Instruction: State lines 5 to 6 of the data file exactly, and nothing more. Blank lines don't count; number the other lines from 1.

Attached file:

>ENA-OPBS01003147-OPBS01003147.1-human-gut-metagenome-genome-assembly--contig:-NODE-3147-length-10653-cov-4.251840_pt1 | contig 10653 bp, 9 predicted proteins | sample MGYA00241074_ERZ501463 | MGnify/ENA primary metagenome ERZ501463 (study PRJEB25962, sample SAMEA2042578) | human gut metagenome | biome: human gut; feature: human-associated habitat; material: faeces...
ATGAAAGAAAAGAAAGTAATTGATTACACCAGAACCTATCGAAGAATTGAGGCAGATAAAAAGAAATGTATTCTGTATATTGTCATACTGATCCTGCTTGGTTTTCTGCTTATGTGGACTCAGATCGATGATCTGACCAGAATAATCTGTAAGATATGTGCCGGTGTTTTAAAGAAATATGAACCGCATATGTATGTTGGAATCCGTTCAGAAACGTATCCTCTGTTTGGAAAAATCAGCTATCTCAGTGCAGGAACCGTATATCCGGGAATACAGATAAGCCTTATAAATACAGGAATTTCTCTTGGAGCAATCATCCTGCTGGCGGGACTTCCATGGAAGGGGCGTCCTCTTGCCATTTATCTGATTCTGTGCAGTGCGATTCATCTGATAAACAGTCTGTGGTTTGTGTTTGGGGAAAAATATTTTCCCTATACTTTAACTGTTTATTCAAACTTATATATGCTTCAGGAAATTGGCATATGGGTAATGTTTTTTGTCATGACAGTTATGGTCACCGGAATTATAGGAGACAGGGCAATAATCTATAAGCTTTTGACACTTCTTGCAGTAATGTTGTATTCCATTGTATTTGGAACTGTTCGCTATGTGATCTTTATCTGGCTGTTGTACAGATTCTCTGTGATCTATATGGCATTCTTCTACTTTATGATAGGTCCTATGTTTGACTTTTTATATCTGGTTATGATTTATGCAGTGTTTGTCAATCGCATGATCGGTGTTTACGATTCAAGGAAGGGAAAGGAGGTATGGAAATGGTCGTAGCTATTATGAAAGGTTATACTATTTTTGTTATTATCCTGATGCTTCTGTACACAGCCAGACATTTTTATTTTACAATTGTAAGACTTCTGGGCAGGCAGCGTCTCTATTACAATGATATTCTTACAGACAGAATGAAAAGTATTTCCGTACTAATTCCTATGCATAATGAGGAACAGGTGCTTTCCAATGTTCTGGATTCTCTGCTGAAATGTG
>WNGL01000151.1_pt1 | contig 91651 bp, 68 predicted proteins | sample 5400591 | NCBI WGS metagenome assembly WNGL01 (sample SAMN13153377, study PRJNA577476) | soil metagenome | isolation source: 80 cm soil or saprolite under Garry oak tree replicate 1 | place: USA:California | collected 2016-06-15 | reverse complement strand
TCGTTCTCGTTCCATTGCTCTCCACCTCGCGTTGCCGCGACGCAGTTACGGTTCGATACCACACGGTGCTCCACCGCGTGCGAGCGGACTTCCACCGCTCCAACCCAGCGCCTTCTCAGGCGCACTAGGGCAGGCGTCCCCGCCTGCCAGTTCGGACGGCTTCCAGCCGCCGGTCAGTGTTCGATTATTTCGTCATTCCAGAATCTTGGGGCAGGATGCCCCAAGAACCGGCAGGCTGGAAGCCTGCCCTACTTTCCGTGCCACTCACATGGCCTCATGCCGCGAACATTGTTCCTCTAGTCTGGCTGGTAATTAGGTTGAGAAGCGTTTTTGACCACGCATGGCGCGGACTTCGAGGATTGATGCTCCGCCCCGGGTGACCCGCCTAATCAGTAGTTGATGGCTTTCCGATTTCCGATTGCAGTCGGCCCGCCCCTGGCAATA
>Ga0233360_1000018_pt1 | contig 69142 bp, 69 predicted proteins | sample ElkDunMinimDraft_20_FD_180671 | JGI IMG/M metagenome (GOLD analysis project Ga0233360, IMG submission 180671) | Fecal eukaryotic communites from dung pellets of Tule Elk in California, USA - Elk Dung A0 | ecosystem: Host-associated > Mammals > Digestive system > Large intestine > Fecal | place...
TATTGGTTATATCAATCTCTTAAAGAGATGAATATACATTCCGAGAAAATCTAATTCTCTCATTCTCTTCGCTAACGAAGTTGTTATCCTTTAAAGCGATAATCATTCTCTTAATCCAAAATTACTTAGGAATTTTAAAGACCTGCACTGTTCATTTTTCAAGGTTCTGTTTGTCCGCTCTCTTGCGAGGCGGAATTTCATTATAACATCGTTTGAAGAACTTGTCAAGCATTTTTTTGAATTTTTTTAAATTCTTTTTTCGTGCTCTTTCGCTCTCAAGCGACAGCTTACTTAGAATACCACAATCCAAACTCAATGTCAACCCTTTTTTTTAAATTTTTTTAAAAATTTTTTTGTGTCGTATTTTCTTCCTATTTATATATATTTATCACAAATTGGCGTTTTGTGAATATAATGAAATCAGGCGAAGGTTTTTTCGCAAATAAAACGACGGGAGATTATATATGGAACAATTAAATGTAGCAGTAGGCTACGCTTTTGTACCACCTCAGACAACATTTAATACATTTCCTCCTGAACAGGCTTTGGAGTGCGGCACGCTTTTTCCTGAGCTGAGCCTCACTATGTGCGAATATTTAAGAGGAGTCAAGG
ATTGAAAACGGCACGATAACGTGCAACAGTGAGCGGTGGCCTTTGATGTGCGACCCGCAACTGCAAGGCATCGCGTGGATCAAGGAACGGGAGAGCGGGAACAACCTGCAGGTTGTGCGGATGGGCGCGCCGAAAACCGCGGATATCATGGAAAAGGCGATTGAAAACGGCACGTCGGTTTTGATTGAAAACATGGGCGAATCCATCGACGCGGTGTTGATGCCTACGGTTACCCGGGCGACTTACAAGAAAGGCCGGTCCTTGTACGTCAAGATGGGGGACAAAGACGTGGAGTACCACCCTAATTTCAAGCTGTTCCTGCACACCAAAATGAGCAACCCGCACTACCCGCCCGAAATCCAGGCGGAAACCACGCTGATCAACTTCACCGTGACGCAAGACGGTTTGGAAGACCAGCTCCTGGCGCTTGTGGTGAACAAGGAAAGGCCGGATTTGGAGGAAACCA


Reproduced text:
>Ga0233360_1000018_pt1 | contig 69142 bp, 69 predicted proteins | sample ElkDunMinimDraft_20_FD_180671 | JGI IMG/M metagenome (GOLD analysis project Ga0233360, IMG submission 180671) | Fecal eukaryotic communites from dung pellets of Tule Elk in California, USA - Elk Dung A0 | ecosystem: Host-associated > Mammals > Digestive system > Large intestine > Fecal | place...
TATTGGTTATATCAATCTCTTAAAGAGATGAATATACATTCCGAGAAAATCTAATTCTCTCATTCTCTTCGCTAACGAAGTTGTTATCCTTTAAAGCGATAATCATTCTCTTAATCCAAAATTACTTAGGAATTTTAAAGACCTGCACTGTTCATTTTTCAAGGTTCTGTTTGTCCGCTCTCTTGCGAGGCGGAATTTCATTATAACATCGTTTGAAGAACTTGTCAAGCATTTTTTTGAATTTTTTTAAATTCTTTTTTCGTGCTCTTTCGCTCTCAAGCGACAGCTTACTTAGAATACCACAATCCAAACTCAATGTCAACCCTTTTTTTTAAATTTTTTTAAAAATTTTTTTGTGTCGTATTTTCTTCCTATTTATATATATTTATCACAAATTGGCGTTTTGTGAATATAATGAAATCAGGCGAAGGTTTTTTCGCAAATAAAACGACGGGAGATTATATATGGAACAATTAAATGTAGCAGTAGGCTACGCTTTTGTACCACCTCAGACAACATTTAATACATTTCCTCCTGAACAGGCTTTGGAGTGCGGCACGCTTTTTCCTGAGCTGAGCCTCACTATGTGCGAATATTTAAGAGGAGTCAAGG